For the first time since the end of the Cold War, Hawaiians have tested a nuclear attack warning siren, in a move that follows a series of nuclear and missile tests performed by North Korea.
It is the first since the 1980s that the US state of Hawaii has resumed its nuclear warning tests amid the increased and worrisome threat of Kim Jong-un persisting with his nuke program.
The American state of Hawaii, in the Pacific, already conducts monthly siren tests for natural disasters, tsunamis among others. Yet, the nuclear attack warning will come in a different, slightly weaker tone, described by most media outlets as “wavering,” which will encourage locals to stay indoors and await further instructions.
From now on the practice signal will be sounded the first day of every month.
However “wild” it may seem, the threat is tangible enough, as North Korea said a new intercontinental ballistic missile it tested last week can hit any location in the mainland US, with Hawaii being just 20 minutes away along its route.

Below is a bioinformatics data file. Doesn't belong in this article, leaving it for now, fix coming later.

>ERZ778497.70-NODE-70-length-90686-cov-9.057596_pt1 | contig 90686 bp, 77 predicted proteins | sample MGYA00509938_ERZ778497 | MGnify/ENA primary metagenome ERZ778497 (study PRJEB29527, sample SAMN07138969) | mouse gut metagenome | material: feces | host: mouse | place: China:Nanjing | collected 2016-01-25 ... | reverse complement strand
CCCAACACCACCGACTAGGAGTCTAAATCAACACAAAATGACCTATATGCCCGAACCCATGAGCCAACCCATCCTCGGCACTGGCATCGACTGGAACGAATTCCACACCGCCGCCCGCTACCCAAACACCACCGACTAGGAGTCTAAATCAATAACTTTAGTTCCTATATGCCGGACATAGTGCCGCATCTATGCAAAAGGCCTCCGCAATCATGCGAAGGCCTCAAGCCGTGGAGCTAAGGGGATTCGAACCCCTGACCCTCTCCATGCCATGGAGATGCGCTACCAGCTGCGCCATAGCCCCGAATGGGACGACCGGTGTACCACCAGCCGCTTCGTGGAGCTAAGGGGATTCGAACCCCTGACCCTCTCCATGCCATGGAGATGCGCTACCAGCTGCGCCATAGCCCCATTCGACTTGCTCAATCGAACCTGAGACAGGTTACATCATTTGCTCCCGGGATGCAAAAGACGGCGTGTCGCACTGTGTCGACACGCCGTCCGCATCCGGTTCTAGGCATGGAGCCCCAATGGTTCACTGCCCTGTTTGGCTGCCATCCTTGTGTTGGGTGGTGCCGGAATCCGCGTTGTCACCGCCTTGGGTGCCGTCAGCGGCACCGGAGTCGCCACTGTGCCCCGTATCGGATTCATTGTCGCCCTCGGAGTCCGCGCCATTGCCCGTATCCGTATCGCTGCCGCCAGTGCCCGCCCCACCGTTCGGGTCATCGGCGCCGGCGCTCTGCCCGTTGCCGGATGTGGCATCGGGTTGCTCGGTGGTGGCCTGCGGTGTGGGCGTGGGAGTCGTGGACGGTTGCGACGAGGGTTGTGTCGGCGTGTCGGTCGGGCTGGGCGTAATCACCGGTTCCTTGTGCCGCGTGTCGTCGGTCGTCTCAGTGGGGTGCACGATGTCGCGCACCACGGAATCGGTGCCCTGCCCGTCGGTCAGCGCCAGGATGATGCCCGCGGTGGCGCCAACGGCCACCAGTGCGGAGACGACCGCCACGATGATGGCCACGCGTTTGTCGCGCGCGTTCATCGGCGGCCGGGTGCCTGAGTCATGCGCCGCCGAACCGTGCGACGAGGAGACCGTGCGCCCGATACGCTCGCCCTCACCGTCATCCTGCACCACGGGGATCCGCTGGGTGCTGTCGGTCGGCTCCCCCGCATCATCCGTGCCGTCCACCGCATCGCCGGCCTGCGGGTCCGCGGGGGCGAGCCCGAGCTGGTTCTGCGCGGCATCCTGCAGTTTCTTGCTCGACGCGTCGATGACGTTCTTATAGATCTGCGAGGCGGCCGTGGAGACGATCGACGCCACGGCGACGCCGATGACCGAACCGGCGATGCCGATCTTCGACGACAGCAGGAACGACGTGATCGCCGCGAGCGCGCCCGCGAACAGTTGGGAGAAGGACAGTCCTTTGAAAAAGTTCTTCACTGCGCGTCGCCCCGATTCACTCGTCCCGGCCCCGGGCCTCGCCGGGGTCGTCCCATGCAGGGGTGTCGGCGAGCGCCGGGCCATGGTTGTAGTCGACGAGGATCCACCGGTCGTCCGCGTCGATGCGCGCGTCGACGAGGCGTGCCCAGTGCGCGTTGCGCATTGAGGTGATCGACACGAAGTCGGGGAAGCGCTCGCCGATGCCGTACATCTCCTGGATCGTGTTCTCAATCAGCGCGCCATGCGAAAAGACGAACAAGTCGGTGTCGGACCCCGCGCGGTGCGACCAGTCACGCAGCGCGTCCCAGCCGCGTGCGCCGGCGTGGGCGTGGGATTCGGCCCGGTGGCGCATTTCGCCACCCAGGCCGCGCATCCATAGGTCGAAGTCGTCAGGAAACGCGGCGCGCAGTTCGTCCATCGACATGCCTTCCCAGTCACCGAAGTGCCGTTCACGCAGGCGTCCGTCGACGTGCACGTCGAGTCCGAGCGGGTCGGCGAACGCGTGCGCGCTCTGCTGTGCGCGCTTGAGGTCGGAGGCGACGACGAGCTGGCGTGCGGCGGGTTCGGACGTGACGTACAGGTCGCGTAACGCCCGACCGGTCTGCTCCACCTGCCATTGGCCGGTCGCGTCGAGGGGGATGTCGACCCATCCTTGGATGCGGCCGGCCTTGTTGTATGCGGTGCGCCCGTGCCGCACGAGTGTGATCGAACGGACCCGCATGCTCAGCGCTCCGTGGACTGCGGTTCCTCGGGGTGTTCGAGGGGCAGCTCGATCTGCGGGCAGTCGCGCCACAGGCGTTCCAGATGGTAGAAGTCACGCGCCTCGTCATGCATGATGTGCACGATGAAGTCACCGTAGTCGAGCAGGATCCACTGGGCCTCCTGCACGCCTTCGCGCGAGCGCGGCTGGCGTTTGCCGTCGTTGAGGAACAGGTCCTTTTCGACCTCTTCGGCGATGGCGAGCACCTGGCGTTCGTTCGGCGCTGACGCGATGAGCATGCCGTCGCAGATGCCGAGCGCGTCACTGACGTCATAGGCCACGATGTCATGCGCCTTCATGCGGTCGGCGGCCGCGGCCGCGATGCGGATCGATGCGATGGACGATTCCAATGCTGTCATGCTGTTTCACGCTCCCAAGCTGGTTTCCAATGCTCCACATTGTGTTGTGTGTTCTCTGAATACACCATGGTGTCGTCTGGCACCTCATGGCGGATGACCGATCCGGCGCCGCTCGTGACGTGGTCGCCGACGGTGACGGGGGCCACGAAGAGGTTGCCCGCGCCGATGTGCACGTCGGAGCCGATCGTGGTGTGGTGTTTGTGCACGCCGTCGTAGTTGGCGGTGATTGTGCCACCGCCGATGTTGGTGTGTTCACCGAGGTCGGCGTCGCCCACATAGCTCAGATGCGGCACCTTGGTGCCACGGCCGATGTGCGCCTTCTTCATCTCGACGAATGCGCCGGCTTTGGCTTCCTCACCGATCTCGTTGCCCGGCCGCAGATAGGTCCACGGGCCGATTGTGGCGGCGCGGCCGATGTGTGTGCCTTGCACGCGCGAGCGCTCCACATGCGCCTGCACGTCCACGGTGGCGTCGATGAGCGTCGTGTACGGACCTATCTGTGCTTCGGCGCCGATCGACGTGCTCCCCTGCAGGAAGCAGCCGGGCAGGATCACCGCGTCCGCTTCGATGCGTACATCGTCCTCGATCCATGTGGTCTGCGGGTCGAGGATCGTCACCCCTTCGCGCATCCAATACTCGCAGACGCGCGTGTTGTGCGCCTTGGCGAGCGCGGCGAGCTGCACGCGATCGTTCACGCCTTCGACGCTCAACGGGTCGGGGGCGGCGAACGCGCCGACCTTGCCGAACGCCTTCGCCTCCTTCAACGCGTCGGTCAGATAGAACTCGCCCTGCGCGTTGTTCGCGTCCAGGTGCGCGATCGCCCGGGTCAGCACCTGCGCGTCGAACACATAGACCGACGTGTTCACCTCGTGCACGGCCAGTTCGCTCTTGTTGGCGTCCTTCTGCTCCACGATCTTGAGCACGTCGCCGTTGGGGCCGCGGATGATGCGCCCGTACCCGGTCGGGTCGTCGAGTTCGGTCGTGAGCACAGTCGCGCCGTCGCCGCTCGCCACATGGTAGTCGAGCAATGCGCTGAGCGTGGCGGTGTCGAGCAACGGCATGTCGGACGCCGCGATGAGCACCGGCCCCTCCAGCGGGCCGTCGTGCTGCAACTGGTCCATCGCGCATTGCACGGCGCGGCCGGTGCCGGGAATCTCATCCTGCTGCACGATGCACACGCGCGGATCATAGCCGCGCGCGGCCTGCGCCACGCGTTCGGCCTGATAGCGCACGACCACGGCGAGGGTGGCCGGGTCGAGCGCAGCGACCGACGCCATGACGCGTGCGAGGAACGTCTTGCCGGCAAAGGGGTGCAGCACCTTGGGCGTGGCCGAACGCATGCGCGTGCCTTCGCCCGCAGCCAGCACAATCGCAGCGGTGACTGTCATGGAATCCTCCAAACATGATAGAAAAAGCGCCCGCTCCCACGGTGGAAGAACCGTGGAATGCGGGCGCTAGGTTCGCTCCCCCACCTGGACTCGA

Vern Miyagi, who heads the Hawaii Emergency Management Agency, stressed it is crucially important for the public to understand what the different tones mean and be capable of differentiating between them, the Honolulu Star-Advertiser reported.
Wednesday’s dramatic launch of North Korea’s new Hwasong-15 long-range missile is the most recent one following 6 nuke tests in 2016 and over 20 in 2017. Experts argue it may give the country a de facto deterrence credible enough to challenge US military power, as well as further boost Kim Jong-un’s domestic reputation. Or this may count as a prelude to further testing, the BBC wrote.